Gender, Work and Community After De-Industrialisation: A by Valerie Walkerdine, Luis Jimenez (auth.)

By Valerie Walkerdine, Luis Jimenez (auth.)

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A large proportion of its residents experience multiple and interconnected disadvantages, such as being raised in poverty or council care, poor health, low educational achievement and high levels of unemployment (ONS, 2010). The long history of community support and trade unionism provided a strong base for a mutualist rather than individualised way of doing things. Indeed, we can say that strong commitment to mutual support and lack of desire to be better than others was a strong aspect of the working-class ethic, which helped the inhabitants deal with the situation in which they found themselves and fight for better conditions for all.

She attributed this to her feeling that her father expected high standards and that she never felt good enough. What is important in this situation is that she described the way in which her bosses constantly gave her more and more work because, it appears, she was capable of and willing to give 150 per cent. In other words, she was coping with amounts of work that are well beyond the bounds of a working week, but rather than talk about exploitation, she talked about her psychological history. Thus, the relation between the secretary and her bosses was figured in terms of a narrative of her need for high standards on the basis of childhood experiences with her father.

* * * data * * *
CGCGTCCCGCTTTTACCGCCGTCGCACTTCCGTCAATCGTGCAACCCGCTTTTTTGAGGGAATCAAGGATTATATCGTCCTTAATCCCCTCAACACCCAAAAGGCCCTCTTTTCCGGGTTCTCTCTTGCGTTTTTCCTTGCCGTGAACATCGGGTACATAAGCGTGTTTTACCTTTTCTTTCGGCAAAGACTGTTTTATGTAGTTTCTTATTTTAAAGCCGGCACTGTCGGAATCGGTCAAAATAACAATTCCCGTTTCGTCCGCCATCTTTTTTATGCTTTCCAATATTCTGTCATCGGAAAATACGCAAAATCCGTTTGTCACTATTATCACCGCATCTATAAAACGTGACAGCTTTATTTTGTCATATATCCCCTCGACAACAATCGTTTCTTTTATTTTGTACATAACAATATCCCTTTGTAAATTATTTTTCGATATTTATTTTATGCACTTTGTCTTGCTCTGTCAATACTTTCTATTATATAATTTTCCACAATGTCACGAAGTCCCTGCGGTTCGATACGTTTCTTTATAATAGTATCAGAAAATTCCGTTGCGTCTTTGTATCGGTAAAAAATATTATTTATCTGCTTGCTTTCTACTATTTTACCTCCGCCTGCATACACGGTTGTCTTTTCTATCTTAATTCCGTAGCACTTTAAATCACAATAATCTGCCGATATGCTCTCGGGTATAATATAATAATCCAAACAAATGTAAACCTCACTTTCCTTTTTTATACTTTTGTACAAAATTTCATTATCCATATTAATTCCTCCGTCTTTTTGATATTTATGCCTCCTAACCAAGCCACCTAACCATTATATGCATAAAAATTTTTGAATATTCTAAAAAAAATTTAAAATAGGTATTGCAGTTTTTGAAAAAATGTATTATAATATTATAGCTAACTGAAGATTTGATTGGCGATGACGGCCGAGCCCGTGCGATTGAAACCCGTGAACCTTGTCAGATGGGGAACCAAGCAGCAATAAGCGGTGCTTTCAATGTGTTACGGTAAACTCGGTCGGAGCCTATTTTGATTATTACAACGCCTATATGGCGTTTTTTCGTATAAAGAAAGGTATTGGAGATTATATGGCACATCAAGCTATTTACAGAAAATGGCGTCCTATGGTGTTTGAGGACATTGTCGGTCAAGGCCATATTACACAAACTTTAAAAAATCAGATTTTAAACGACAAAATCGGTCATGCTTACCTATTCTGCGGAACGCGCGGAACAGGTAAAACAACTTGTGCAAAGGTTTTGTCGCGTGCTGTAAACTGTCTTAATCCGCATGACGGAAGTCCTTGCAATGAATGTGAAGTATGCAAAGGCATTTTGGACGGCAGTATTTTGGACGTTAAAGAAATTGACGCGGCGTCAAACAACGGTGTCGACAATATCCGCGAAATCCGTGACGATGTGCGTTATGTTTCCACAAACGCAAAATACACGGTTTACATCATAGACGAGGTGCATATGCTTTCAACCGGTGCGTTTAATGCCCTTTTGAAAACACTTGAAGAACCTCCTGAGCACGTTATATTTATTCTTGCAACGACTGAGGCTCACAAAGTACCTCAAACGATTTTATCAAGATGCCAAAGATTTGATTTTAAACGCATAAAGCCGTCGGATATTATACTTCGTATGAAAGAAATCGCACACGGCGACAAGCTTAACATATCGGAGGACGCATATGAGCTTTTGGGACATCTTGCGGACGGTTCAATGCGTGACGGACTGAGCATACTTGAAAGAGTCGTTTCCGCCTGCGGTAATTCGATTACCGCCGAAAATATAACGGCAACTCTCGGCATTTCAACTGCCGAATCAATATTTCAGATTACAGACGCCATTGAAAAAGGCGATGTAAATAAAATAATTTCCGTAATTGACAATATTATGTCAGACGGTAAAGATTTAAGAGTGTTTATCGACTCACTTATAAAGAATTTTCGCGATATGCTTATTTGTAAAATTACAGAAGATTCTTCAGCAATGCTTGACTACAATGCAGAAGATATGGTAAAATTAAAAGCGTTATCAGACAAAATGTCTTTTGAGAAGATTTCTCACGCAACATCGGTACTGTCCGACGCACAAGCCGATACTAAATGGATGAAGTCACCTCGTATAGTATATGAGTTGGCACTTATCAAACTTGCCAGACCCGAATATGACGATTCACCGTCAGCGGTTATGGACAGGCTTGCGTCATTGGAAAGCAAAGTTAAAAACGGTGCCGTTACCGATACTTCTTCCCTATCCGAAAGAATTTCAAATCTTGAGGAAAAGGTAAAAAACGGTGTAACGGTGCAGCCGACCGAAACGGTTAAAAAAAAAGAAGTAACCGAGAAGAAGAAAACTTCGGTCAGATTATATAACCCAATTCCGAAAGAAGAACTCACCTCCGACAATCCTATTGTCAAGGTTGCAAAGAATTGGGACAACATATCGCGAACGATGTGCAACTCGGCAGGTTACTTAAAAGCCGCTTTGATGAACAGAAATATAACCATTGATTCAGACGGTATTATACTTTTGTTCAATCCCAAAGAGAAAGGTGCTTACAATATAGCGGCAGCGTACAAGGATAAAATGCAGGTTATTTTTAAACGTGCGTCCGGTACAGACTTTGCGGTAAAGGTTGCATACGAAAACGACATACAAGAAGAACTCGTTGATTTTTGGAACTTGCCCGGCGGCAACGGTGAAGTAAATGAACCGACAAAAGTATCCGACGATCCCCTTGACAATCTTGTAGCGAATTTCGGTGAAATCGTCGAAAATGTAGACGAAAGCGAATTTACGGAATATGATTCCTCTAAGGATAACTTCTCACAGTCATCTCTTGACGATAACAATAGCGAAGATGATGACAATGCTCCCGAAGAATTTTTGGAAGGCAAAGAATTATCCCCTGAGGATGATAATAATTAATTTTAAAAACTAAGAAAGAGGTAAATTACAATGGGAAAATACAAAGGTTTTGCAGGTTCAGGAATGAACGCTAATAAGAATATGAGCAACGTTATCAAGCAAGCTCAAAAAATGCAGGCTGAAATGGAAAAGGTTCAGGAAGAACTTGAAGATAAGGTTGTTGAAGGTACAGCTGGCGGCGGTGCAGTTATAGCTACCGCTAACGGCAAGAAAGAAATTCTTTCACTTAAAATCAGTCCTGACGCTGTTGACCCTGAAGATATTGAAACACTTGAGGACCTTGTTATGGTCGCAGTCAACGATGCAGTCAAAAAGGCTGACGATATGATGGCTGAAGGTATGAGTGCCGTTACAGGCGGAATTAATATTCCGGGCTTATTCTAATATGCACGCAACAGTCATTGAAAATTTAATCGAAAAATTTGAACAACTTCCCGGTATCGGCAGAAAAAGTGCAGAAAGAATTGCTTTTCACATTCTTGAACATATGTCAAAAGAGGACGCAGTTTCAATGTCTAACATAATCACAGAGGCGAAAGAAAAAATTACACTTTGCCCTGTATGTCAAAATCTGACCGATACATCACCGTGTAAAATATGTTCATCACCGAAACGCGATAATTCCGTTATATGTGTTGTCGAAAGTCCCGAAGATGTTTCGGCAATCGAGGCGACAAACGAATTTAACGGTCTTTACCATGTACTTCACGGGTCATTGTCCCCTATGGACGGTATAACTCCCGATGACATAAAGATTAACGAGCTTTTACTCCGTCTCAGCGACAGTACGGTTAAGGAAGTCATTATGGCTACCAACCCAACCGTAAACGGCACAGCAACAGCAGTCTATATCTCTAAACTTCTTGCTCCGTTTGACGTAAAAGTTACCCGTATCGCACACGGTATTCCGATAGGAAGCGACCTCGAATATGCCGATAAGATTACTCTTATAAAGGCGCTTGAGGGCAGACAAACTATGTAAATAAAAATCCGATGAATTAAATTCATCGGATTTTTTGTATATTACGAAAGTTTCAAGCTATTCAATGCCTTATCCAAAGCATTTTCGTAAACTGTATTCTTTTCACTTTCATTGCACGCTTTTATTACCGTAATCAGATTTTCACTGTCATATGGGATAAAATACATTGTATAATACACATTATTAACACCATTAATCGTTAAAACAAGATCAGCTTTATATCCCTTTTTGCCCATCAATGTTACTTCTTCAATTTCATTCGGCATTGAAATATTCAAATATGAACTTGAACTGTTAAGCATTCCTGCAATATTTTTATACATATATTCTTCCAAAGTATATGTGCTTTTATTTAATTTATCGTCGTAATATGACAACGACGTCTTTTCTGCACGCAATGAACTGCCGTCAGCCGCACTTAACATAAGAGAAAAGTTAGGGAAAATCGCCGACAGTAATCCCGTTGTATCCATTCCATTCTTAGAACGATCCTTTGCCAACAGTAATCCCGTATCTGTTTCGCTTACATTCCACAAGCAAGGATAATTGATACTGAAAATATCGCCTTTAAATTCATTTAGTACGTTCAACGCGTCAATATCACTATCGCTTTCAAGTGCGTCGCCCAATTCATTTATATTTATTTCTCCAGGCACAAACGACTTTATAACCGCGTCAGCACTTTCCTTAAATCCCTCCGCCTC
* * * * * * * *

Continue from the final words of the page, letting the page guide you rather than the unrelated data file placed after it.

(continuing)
In preferring the term ‘advanced liberalism’ over neoliberalism, Rose (1996, 1999) signals the ways in which neoliberalism is not so much a ‘new’ form of liberal government, as we have seen, but rather a hybrid, refigured or intensified form. His genealogical account of advanced liberalism avoids thinking in terms of a simple succession ‘in which one style of government supersedes and effaces its predecessor’ (1999, p. 142). Rather, he observes the ways in which forms of governance became more complex, opening up new lines of power and truth.

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